FOIA Facts: What Now?

Editor’s note: Please see the National Security Archive 2009 Rosemary Award for Worst FOIA Performance Goes to FBI, which references the author, as well as his FOIA blog.

Now that both the President and Attorney General have weighed in with a FOIA Memorandum what will happen now in the exciting world of FOIA processing (I for one think this universe deserves a reality show of its own, but I may be in the minority). I will attempt to detail the //”>procedural steps that will now take place in agencies and the effect the memos will have on the nine FOIA exemptions.

The first thing that will happen is Department of Justice training on the guidelines on March 26, 2009. At this training, the Department of Justice will tell agencies to release document that could be released if there is no foreseeable harm in releasing them even if they could arguably be withheld. Agency FOIA personnel will then go back to their cubicles and try to explain this to program employees of the various agencies, who will have of two reactions. If they were in the government from 1993-2001, they will say, “so it’s like the Clinton administration.” If they just got to the government after October 2001, they will say “the sky is falling, you are going to release this, my program and I will be doomed.” One would expect that the newcomers fall in line, otherwise they will push for agencies to withhold information at the administrative level. If a denial is appealed or litigated, the information should eventually be released under the new guidelines.

More importantly, how will the new policy effect the FOIA exemptions? I’ll try to summarize them here:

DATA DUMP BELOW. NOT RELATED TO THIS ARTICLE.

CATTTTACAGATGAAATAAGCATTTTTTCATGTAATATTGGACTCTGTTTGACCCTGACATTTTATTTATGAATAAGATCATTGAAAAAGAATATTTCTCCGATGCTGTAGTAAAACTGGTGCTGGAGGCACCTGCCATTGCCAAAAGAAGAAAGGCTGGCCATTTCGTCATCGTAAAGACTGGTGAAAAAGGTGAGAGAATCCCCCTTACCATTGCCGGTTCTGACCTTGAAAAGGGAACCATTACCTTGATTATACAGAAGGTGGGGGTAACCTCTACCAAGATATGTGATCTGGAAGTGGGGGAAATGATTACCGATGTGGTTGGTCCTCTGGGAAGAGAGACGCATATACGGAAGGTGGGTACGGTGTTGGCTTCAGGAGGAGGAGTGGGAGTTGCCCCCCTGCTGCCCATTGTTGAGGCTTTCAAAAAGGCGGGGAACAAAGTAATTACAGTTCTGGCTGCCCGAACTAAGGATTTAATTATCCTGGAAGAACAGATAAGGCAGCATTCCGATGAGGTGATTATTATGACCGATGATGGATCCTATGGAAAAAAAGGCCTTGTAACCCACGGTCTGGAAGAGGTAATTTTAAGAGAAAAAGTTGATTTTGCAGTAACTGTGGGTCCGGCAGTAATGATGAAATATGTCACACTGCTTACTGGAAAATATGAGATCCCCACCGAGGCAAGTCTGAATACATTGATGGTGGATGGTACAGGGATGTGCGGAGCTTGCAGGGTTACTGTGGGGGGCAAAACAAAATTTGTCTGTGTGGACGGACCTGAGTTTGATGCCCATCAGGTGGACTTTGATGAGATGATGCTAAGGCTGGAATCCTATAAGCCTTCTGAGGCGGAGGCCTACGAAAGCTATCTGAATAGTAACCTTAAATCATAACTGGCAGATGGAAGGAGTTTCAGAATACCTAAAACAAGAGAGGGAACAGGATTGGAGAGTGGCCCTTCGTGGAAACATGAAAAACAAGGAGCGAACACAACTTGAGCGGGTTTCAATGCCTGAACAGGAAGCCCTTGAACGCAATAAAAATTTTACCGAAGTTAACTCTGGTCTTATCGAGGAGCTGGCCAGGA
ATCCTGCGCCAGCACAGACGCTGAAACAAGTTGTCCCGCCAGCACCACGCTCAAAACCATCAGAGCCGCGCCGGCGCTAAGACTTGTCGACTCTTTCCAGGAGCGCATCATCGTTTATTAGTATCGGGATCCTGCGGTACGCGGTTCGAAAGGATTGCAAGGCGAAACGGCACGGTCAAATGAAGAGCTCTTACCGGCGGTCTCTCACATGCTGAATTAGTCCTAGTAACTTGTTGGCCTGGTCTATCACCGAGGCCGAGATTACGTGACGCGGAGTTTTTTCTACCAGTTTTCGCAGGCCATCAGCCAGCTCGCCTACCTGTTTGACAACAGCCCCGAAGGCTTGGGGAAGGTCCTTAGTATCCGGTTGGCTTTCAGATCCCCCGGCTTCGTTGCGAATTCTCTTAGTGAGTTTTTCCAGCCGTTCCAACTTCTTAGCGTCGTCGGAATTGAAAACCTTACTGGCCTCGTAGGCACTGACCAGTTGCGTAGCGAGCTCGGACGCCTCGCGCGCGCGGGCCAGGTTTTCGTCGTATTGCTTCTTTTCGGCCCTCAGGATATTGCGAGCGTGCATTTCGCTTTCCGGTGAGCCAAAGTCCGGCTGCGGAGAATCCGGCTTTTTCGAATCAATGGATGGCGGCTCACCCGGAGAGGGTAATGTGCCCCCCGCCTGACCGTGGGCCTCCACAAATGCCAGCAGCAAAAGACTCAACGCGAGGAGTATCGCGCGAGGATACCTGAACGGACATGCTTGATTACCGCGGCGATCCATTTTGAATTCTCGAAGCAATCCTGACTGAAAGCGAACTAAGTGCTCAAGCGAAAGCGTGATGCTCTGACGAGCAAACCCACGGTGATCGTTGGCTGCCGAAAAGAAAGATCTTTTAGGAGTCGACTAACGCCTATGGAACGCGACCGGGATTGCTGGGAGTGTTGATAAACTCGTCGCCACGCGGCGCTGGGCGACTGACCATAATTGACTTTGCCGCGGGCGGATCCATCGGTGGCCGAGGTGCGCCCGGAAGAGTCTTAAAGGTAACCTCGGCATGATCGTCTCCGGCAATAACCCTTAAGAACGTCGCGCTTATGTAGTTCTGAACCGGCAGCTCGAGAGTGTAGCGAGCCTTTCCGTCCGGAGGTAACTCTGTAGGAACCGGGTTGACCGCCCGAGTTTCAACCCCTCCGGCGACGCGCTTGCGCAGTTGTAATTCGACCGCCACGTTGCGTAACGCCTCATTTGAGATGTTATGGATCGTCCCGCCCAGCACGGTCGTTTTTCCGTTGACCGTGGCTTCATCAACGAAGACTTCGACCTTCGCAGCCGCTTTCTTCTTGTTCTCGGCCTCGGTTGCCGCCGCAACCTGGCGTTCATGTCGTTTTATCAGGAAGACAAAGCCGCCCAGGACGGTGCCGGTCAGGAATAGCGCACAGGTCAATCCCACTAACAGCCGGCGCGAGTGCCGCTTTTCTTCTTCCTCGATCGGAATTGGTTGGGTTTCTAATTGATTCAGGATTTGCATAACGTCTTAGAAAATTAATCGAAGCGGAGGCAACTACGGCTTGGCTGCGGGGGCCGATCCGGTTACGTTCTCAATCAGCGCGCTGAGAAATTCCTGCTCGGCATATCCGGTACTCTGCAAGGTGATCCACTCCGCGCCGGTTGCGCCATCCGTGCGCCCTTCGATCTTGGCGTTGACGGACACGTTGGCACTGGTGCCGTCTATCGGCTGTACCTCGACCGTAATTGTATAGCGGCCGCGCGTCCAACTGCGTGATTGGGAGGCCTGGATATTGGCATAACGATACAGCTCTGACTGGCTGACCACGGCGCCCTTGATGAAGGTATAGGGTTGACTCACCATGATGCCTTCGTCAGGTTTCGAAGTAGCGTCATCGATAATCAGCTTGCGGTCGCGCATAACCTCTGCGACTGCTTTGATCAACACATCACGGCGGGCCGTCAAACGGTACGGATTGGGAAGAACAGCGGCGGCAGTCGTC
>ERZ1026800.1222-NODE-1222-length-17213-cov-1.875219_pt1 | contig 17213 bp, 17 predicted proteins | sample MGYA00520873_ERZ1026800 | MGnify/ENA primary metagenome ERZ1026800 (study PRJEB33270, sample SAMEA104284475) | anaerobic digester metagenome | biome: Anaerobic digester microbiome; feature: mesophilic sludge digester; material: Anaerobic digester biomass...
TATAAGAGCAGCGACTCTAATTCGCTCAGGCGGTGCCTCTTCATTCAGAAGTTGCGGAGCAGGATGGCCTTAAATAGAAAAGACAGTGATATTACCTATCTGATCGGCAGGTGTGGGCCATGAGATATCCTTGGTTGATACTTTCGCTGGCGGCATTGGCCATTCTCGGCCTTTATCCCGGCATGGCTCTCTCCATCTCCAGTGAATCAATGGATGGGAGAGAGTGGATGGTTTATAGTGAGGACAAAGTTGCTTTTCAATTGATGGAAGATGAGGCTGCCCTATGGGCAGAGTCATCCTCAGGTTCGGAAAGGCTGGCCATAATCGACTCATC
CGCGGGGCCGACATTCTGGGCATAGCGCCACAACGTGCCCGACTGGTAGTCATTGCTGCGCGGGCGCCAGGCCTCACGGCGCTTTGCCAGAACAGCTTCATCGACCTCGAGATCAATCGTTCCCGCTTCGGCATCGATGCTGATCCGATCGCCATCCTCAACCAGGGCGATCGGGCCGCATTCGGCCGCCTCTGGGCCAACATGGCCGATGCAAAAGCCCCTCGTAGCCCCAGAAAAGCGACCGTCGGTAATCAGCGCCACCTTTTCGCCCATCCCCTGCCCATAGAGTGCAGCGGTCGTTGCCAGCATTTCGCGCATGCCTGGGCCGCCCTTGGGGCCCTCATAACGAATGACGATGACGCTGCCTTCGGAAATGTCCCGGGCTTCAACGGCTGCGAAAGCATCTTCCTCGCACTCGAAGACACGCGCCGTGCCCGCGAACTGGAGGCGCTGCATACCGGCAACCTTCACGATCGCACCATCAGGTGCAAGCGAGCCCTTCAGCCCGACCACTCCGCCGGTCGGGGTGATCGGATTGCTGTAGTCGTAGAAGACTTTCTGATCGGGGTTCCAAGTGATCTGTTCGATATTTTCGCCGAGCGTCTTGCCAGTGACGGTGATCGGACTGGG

• Exemption 1: There isn’t much effect. The new administration will need to review and come up with a new classification Executive Order. That will determine how much previously classifiable information will be released through the FOIA.
  • Low 2 withholdings are probably not going to occur under the new policy. High 2, if they actually would cause harm to agency operations/programs will probably stay the same.
  • Probably no effect from the memos, but I do note there is a new movement to limit new exemption 3 statutes.
  • Exemption 4: Again not much effect; however, agencies like the Federal Reserve should use the memorandums to stop pushing the line that those firms getting bailout money are protected by the exemption as much as they have recently.
  • Exemption 5: This is the big one for the memorandums. Even if something is arguably withholdable by this exemption, there is no reason to withhold it if it doesn’t harm ongoing agency operations. And the last administration slapped any type of decision (even to paint a room red from blue) a deliberative process. I believe that exemption 5 withholdings will now be much more selective.
  • Exemption 6/7C: Some would say there is no effect. I’d disagree. A clearer public interest v. privacy weighing may now occur. Further, information about deceased individuals, such as soldiers killed in action, may now be more readily released.
  • (other than 7C): I doubt that there will be much effect from the memorandums.
  • Exemption 8: This deals with bank records. I’ve long advocated a revision to the exemption, less favorable to banks and more favorable to the public (who now is forced to bail out the banks). If the memorandums have no effect, Congress should step in and rewrite the exemption.
  • Exemption 9: Well information. I’m not sure many people are even requesting this type of information, so I don’t know what the effect will be.

      The final effect of the memorandums is that FOIA operations have now been given a much higher priority than they had in previous administrations. Hopefully, this will allow FOIA shops to get access and make decisions on a quicker basis; thereby reducing agency backlogs. The next test on this is whether FOIA operations get funded at a higher level in the next few years.

Posted in: FOIA Facts, Freedom of Information, Legal Research